Date of Award

5-24-2019

Document Type

Thesis

Degree Name

Bachelor of Science (B.S.) in Geography and University Honors

Department

Geography

First Advisor

Idowu (Jola) Ajibade

Subjects

Water -- Social aspects, Hydrologic cycle, Water -- Psychological aspects, Water security, Nature -- Effect of human beings on

DOI

10.15760/honors.727

Abstract

This paper investigates how embodied emotions influence access, allocation, and use of water among farmers experiencing droughts. The paper engages with the hydrosocial cycle and emotional geographies to understand how power dynamics and emotions shape nature-society relations. Case studies of droughts in western Rajasthan, India and central Arizona, United States were used to highlight how social and political factors play out through embodied emotions with access, allocation, and use of water. Peer reviewed secondary materials were used for the overall qualitative literature analysis. While, a qualitative thematic analysis on existing theoretical and empirical literature was used to code how emotions influenced the way water was accessed, allocated, and used during these particular drought periods. My findings suggest that embodied emotions with water are considered more in western Rajasthan’s decision making processes than central Arizona’s. Based on this research a clear gap in the hydrosocial cycle has been identified, which outlines the missing element of embodied emotions with water. This calls for a rethinking of the hydrosocial cycle that extends beyond social and political factors but also considers embodied emotions in nature-society relations.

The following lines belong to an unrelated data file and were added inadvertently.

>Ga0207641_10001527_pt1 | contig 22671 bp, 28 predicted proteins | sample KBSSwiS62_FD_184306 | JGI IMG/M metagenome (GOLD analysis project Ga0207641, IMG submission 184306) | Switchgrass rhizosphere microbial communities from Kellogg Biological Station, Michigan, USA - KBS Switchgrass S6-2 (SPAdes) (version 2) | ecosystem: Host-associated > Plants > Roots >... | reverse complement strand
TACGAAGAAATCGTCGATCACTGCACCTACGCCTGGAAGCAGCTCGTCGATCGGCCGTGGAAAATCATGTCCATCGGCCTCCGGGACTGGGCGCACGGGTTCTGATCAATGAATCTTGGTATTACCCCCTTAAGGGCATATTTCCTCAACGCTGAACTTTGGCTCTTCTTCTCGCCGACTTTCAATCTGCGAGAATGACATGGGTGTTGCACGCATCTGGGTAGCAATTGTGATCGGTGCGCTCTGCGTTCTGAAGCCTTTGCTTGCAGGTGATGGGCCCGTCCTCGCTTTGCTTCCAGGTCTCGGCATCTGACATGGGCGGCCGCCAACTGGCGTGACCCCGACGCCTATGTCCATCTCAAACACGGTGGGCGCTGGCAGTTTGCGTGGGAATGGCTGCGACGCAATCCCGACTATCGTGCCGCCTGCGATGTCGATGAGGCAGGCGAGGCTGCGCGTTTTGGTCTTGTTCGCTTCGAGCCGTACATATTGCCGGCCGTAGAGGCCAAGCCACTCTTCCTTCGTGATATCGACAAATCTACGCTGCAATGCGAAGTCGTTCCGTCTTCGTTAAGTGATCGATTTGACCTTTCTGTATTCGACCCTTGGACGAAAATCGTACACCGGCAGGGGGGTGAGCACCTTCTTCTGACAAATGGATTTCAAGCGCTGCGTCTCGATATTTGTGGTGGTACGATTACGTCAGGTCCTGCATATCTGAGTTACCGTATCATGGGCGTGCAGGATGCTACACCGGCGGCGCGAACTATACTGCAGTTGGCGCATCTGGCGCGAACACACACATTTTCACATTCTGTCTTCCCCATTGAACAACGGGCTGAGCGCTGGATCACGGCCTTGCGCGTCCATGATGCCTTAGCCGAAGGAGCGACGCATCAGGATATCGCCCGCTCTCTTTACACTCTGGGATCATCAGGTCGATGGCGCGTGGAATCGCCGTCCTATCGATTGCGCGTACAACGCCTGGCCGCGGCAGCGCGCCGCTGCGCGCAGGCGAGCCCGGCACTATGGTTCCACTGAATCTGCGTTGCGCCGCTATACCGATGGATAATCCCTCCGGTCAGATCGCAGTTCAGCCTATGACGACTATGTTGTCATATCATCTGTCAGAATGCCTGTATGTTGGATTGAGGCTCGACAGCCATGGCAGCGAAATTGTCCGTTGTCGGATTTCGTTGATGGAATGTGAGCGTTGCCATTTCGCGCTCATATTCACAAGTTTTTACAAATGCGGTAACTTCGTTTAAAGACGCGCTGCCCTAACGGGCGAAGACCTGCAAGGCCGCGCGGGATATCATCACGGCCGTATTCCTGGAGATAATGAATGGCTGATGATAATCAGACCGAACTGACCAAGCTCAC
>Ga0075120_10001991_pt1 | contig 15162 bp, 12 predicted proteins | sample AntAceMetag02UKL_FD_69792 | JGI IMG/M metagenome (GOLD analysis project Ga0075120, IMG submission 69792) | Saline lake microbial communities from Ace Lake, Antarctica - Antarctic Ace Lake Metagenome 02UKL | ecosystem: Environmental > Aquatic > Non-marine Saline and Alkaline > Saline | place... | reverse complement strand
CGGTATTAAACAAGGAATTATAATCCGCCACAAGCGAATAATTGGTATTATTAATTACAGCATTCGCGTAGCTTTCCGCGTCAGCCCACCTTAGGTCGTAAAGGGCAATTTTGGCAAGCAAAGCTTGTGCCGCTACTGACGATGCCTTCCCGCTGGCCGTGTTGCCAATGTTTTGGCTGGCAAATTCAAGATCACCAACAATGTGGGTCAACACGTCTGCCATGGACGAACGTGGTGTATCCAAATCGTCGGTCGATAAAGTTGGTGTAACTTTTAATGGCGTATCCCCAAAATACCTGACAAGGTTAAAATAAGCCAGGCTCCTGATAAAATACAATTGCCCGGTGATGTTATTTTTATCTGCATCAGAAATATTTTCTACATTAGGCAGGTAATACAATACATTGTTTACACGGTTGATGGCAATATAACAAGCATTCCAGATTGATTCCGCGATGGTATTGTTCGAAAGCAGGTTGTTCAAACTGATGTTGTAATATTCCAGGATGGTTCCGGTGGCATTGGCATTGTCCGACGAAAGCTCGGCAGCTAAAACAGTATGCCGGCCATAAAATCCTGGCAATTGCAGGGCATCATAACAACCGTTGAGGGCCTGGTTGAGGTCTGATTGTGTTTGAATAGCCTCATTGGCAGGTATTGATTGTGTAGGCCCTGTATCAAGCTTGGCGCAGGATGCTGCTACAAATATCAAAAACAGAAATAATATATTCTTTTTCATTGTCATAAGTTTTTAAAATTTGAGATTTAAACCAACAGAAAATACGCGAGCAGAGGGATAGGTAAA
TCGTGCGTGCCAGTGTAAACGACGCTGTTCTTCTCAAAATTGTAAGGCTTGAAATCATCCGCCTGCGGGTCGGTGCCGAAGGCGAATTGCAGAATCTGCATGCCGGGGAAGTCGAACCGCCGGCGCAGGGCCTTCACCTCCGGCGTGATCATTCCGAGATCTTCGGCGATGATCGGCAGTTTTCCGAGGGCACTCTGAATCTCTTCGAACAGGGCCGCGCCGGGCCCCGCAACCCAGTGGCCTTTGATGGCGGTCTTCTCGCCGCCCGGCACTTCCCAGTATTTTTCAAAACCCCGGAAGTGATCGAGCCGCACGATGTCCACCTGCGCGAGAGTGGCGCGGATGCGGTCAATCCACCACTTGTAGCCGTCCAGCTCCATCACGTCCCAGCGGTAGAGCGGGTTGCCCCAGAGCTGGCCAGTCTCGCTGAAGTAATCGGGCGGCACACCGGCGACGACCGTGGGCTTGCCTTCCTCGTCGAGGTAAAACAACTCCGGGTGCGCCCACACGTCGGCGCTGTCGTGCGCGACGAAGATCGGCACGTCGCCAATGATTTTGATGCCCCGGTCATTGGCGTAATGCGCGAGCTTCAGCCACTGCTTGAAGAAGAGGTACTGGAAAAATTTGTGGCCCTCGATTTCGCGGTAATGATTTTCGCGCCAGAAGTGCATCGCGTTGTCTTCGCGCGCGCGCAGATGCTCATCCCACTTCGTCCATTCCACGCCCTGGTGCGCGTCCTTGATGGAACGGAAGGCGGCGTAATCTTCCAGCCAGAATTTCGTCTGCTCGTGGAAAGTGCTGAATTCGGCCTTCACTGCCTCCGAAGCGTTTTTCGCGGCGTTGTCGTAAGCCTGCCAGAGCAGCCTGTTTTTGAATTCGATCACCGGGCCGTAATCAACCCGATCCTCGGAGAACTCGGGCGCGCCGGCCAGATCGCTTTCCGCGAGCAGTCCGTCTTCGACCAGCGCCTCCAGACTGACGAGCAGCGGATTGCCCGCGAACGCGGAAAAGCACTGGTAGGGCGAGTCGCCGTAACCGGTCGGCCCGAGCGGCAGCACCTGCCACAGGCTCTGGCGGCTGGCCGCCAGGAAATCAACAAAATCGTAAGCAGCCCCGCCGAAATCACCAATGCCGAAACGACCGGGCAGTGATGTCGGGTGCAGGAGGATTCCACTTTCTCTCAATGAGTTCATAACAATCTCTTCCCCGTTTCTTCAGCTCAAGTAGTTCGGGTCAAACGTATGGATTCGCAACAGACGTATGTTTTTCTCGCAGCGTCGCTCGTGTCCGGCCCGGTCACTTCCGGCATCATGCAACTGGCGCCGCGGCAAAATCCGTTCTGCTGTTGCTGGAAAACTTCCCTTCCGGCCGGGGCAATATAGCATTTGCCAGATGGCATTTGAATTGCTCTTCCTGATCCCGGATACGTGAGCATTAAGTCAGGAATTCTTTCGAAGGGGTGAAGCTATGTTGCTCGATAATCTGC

Persistent Identifier

https://archives.pdx.edu/ds/psu/28848

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